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EnglishEdit

EtymologyEdit

From Middle English þreaten or þreten, from Old English þrēatian.

PronunciationEdit

  • enPR: thrĕt′n̩, IPA(key): /ˈθɹɛt.n̩/
  • (file)
  • Hyphenation: threat‧en

VerbEdit

threaten (third-person singular simple present threatens, present participle threatening, simple past and past participle threatened)

  1. To make a threat against someone; to use threats.
    • 1905, Baroness Emmuska Orczy, chapter 2, in The Hocussing of Cigarette[1]:
      No one, however, would have anything to do with him, as Mr. Keeson's orders in those respects were very strict ; he had often threatened any one of his employés with instant dismissal if he found him in company with one of these touts.
    He threatened me with a knife.
  2. To menace, or be dangerous.
    The rocks threatened the ship's survival.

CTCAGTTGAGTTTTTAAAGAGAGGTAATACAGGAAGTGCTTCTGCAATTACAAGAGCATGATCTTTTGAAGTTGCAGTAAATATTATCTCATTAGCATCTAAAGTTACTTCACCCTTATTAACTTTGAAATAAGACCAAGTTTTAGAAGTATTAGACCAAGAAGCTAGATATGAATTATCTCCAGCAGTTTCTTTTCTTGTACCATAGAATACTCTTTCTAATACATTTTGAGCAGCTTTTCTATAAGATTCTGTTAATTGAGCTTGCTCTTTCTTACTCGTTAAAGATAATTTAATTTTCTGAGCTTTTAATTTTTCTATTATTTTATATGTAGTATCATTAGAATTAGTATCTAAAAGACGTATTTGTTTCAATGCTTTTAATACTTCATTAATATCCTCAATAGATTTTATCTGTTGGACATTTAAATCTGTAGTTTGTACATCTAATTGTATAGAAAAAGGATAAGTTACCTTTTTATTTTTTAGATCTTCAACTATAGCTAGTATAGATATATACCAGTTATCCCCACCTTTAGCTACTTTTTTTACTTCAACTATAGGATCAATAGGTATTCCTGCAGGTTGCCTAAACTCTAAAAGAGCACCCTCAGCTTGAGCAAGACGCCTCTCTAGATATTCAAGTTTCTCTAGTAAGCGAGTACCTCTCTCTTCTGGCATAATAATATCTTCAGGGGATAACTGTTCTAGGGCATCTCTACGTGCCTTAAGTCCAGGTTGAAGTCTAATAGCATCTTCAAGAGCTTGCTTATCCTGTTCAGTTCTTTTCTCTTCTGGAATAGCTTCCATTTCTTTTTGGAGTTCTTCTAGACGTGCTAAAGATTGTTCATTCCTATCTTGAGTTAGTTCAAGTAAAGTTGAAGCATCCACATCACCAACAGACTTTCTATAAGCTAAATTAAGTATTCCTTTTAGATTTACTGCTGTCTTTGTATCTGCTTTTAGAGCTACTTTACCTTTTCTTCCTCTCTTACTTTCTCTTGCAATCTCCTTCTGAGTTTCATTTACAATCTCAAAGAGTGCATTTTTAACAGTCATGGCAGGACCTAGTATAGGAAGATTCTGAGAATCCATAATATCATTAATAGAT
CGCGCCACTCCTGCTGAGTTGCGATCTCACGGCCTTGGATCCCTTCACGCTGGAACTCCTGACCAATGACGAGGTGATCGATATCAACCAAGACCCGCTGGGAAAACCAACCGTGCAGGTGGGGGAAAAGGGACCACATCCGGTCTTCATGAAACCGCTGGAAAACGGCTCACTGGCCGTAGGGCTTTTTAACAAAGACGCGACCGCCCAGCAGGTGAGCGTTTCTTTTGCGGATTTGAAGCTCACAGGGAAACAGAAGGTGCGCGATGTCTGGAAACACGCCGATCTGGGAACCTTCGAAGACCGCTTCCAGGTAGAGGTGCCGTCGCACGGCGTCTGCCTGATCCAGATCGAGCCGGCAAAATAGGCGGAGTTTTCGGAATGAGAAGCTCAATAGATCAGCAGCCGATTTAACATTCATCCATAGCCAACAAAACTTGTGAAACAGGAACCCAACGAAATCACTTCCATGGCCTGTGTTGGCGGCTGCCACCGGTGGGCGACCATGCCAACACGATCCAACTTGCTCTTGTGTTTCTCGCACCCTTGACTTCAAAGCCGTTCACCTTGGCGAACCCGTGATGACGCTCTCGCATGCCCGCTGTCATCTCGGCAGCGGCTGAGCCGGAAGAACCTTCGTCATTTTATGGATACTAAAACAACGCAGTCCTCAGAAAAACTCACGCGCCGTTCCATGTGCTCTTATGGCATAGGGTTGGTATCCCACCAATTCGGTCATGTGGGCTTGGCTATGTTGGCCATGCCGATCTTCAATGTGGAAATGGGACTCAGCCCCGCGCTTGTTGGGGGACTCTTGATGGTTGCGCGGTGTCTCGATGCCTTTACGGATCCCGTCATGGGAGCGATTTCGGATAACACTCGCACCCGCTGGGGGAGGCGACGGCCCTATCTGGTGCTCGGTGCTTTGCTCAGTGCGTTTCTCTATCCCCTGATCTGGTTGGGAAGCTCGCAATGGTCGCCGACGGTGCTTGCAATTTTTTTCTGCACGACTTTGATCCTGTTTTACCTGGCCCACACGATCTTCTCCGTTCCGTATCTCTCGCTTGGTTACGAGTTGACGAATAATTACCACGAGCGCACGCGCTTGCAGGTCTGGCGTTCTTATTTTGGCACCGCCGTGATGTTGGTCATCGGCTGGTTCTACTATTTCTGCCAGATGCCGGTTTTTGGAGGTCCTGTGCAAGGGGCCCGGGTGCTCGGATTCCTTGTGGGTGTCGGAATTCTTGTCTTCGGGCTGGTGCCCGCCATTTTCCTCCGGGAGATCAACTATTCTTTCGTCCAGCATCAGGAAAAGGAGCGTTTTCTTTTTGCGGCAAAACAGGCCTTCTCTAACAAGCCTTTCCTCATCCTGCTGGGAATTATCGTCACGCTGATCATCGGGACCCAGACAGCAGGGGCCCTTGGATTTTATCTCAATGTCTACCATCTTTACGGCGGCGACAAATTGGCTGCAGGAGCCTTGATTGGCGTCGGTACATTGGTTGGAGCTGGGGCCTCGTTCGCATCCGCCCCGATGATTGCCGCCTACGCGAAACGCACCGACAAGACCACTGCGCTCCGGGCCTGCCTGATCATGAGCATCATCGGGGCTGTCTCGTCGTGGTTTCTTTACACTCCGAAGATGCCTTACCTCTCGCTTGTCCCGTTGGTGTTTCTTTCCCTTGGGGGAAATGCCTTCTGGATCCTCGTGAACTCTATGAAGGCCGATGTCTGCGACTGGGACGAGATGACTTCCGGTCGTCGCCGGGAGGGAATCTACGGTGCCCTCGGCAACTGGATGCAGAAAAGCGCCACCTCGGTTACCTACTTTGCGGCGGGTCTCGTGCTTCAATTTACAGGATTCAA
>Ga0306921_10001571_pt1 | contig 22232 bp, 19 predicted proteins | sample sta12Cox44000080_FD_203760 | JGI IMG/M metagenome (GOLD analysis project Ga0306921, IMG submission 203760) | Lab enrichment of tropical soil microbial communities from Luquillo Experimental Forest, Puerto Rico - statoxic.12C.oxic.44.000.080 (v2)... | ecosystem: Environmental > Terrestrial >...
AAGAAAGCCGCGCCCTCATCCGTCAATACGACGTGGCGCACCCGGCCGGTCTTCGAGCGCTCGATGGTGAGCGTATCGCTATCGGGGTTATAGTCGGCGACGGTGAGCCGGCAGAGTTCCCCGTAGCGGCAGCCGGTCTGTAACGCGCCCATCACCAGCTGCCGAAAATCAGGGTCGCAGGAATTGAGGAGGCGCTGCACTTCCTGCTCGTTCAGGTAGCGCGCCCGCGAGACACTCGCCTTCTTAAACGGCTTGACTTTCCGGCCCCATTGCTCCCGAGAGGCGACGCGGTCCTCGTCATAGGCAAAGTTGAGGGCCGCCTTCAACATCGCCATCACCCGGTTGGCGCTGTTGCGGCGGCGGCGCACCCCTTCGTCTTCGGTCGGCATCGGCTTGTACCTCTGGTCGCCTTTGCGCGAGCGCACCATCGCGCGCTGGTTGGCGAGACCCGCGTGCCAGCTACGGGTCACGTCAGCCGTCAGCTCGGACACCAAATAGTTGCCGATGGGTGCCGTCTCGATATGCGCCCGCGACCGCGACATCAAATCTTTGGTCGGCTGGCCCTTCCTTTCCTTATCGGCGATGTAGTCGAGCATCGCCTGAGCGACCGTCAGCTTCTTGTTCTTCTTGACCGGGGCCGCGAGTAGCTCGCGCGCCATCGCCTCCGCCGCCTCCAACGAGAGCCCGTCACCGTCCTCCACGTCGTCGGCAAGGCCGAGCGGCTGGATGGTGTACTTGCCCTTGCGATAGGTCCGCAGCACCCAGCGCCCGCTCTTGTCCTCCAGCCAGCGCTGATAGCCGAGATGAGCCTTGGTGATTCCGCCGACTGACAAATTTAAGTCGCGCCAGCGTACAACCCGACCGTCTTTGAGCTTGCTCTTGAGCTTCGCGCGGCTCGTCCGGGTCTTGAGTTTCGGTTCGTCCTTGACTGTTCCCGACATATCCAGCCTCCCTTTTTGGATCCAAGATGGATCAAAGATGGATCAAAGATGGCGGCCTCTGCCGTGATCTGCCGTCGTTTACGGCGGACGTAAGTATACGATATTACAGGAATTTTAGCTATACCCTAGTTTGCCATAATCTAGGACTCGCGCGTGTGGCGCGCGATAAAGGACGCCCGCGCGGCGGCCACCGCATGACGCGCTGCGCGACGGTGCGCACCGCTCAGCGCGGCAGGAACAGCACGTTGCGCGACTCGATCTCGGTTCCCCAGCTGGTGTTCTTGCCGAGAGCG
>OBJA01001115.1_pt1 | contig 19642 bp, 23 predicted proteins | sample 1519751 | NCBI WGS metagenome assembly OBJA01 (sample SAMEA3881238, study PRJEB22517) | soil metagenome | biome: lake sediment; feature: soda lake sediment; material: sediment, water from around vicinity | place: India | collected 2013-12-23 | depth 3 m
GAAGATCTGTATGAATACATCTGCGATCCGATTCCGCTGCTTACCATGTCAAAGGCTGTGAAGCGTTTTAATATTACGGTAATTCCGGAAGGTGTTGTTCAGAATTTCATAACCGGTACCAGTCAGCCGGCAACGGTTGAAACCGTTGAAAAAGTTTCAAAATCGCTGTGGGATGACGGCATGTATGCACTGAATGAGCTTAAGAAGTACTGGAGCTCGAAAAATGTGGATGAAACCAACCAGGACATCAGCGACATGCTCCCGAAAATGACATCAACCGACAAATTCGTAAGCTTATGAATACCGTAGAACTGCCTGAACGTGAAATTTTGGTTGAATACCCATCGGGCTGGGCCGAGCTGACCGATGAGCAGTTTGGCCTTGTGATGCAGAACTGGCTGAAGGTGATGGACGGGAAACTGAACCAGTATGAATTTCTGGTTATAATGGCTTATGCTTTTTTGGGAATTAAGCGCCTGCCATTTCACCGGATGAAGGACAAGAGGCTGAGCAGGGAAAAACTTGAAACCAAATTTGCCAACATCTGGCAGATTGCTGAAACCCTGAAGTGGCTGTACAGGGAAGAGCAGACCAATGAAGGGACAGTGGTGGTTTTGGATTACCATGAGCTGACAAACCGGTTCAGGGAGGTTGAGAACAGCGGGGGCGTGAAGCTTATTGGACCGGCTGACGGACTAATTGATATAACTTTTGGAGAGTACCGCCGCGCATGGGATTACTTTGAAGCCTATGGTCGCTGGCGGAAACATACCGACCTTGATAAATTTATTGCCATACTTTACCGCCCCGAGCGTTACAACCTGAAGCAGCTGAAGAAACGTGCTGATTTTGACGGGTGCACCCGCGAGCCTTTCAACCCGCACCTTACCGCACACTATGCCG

3. To portend, or give a warning of.
    The black clouds threatened heavy rain.
  4. (figuratively) To be close to equaling or surpassing (a record, etc.)
    • 2000, Lew Freedman, Diamonds in the Rough: Baseball Stories from Alaska, →ISBN, page 69
      The player quickly surmised that things weren't kosher and the suddenly wiser ballplayer threatened the world record for the fifty-yard dash as he sought safety. As Reynolds dived into the van, Dietz and the other players rolled with laughter.

Usage notesEdit

TranslationsEdit

The translations below need to be checked and inserted above into the appropriate translation tables, removing any numbers. Numbers do not necessarily match those in definitions. See instructions at Wiktionary:Entry layout#Translations.